But short of testing any book on a large scale, I can’t say. It is good that there are books about Aspies. I think that older Aspies need books, but younger ones may well not. Sue reckons her story is suitable for ages eight to thirteen. I’d say more like seven to ten or eleven. It’s a young theme, albeit using slightly old language. It’s obviously set today, but has a flavour of the Blyton era.

Dead Puzzling has been self published, I think, and it could do with more editing, but the Aspie aspect (sorry!) may not always appeal to regular publishers. The story is partly about illegal immigrants, and this bit of it feels a little too politically incorrect for today’s readers.

There is a dead body in the cemetery, and three young children try to solve the murder. One of them has Asperger Syndrome, but seems not to know it (although he is miraculously diagnosed in the course of the book). He sees what his normal peers do not, so helps solve the mystery with his special ‘powers’. The Dad is also very Aspie, but that fact goes almost unmentioned. It’s fun to see though.

Carnegie for Siobhan Dowd

Bog Child

I’m really, really pleased that Siobhan Dowd has won the Carnegie medal for her third novel, Bog Child. As I said a couple of months ago, the shortlist was a particularly good one, but I do have a special place in my heart for Siobhan. And I hope all the other shortlisted writers can go on and win the Carnegie another year.

I didn’t know this, but it seems they haven’t had a posthumous Carnegie before. There’s been a lot of celebrating by Siobhan’s friends over on Facebook, which just goes to show how much everyone cares. And David Fickling has even turned to blogging, which must prove something.

If you haven’t read Bog Child; why not? Go and do so now. Might as well give a copy to someone you like, too. Or two.

Pure Delayed Magic, the interview

WayWoof Well, that took an inordinately long time, didn’t it? The Debi Gliori interview. My report from the trip to Scotland to see Debi Gliori was reported here weeks ago, and I kept thinking it would all be finished soon, and it never was. Debi herself has been very patient, or maybe she simply wishes to put off the moment of ‘truth.’

I have actually taken longer over an interview, but only once, and only just. It was great fun, though. Not the getting more and more delayed, but the writing.

The Resident IT Consultant is racing to finish reading the last Pure Dead Magic, and keeps harking on about it being for adults, really. So?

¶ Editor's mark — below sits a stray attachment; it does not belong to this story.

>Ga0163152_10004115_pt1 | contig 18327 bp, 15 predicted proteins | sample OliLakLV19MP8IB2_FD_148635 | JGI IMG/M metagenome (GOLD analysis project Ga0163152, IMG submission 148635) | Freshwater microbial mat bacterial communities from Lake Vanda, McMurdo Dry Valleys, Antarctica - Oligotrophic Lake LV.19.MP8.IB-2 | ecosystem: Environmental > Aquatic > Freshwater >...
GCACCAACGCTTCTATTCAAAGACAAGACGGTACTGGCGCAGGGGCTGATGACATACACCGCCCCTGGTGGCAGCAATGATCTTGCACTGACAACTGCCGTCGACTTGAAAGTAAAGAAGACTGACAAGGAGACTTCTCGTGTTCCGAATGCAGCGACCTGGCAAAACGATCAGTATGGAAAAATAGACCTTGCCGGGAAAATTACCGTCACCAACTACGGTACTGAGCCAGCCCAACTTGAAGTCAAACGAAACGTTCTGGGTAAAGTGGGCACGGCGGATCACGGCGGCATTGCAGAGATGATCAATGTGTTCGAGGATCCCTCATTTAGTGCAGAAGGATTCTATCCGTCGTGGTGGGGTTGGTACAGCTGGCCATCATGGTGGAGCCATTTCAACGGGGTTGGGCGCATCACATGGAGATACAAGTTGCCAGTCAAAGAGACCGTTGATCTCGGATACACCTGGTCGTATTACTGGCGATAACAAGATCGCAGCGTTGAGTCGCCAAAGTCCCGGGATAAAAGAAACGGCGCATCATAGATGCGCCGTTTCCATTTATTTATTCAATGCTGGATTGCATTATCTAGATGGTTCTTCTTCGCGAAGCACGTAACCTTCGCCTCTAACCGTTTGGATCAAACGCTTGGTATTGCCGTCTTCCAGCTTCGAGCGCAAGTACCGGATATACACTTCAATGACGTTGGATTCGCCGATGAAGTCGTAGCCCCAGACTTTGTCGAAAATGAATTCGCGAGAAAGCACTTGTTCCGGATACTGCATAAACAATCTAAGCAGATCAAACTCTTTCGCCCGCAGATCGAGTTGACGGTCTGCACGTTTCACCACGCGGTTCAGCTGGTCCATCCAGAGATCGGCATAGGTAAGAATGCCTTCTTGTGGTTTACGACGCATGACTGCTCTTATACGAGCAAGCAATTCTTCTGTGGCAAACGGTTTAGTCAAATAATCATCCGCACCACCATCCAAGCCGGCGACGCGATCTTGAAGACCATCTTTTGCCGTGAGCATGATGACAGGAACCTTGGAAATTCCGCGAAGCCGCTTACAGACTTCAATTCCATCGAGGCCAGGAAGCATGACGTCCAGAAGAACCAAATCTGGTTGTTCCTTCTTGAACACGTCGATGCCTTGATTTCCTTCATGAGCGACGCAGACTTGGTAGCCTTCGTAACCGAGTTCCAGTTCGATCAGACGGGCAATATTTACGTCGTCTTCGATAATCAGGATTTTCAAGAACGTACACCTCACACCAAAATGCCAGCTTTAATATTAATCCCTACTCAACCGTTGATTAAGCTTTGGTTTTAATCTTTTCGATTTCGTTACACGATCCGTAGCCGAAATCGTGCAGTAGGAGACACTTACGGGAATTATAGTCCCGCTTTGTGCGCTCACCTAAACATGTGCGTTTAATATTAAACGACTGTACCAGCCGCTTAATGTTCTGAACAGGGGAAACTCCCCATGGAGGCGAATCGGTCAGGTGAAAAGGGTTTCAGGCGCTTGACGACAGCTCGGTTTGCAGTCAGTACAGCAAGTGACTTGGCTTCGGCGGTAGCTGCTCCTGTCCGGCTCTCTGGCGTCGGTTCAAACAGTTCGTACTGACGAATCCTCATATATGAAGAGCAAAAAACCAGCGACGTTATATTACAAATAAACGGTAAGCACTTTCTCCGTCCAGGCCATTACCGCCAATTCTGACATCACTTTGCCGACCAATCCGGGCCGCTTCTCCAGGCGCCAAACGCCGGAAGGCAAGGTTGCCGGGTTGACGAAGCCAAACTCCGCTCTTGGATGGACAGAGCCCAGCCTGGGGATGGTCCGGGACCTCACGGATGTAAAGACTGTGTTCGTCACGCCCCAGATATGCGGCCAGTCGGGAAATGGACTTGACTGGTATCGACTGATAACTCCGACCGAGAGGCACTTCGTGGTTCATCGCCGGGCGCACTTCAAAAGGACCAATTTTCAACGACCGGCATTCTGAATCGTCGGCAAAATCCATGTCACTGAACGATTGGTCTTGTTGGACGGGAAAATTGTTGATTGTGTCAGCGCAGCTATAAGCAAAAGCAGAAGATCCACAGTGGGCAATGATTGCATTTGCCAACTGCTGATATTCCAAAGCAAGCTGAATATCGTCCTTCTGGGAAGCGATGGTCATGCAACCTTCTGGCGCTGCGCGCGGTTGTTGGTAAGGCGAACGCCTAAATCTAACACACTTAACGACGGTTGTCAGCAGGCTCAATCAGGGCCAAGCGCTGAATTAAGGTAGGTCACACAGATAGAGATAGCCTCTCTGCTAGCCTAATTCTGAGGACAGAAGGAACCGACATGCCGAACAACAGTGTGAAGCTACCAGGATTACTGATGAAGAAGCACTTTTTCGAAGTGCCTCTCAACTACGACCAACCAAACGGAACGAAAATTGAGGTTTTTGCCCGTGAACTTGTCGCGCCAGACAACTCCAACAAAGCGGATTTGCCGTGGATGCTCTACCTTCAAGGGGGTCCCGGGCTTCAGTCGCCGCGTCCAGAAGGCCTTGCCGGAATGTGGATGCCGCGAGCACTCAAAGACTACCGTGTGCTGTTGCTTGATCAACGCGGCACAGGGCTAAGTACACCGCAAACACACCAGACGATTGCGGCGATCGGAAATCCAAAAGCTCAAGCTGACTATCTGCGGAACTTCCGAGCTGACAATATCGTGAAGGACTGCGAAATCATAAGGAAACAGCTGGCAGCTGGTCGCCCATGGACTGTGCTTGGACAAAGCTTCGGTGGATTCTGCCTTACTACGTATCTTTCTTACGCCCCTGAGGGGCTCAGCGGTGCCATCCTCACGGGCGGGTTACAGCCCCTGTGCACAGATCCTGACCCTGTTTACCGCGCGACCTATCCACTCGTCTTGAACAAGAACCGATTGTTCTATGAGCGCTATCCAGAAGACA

More crime on holiday

I was talking to some library people in Preston at the weekend, and not surprisingly they try to fit in a little adult reading on holiday, since they are honorary teenagers the rest of the time. I would never leave my young books behind when I go away, but do admit to a higher proportion of adult crime for holidays. Not that they are holidays, really. I seem to blog ‘all day long’ wherever I am. 

So, I managed two grown-up crime novels on this latest trip. Roman Ruso I have already told you about, and in the same place as I found Ruth Downie, I also came across Adrian McKinty. I never ask for books for birthdays now, since somehow I don’t seem to need any extra ones, but I did this year, since I was wanting to catch up on Adrian’s books. The dutiful Son has taken it upon himself to provide.

First, then, is Hidden River, and like Fifty Grand it’s mostly set in Colorado, but for all that it’s pretty Irish. Write about what you know is an apt description, since it’s about young man from Carrickfergus ending up in Colorado, and with a little Oxford in the background. Sounds like Adrian himself, except I don’t think he is a disgraced ex-policeman with a drug problem.

Alex Lawson is, however, and he ends up in Colorado trying to solve the murder of his ex-girlfriend Victoria, while looking for heroin to take care of his daily needs. The wealthy, wannabe politician’s set in Denver is not a nice place to be, but everything points in this direction. Interestingly, Adrian tells the reader who ‘did it’ fairly openly, and you get early notice of when people are going to die, or that things will go dramatically pear-shaped. That doesn’t remove any of the suspense.

This is good stuff.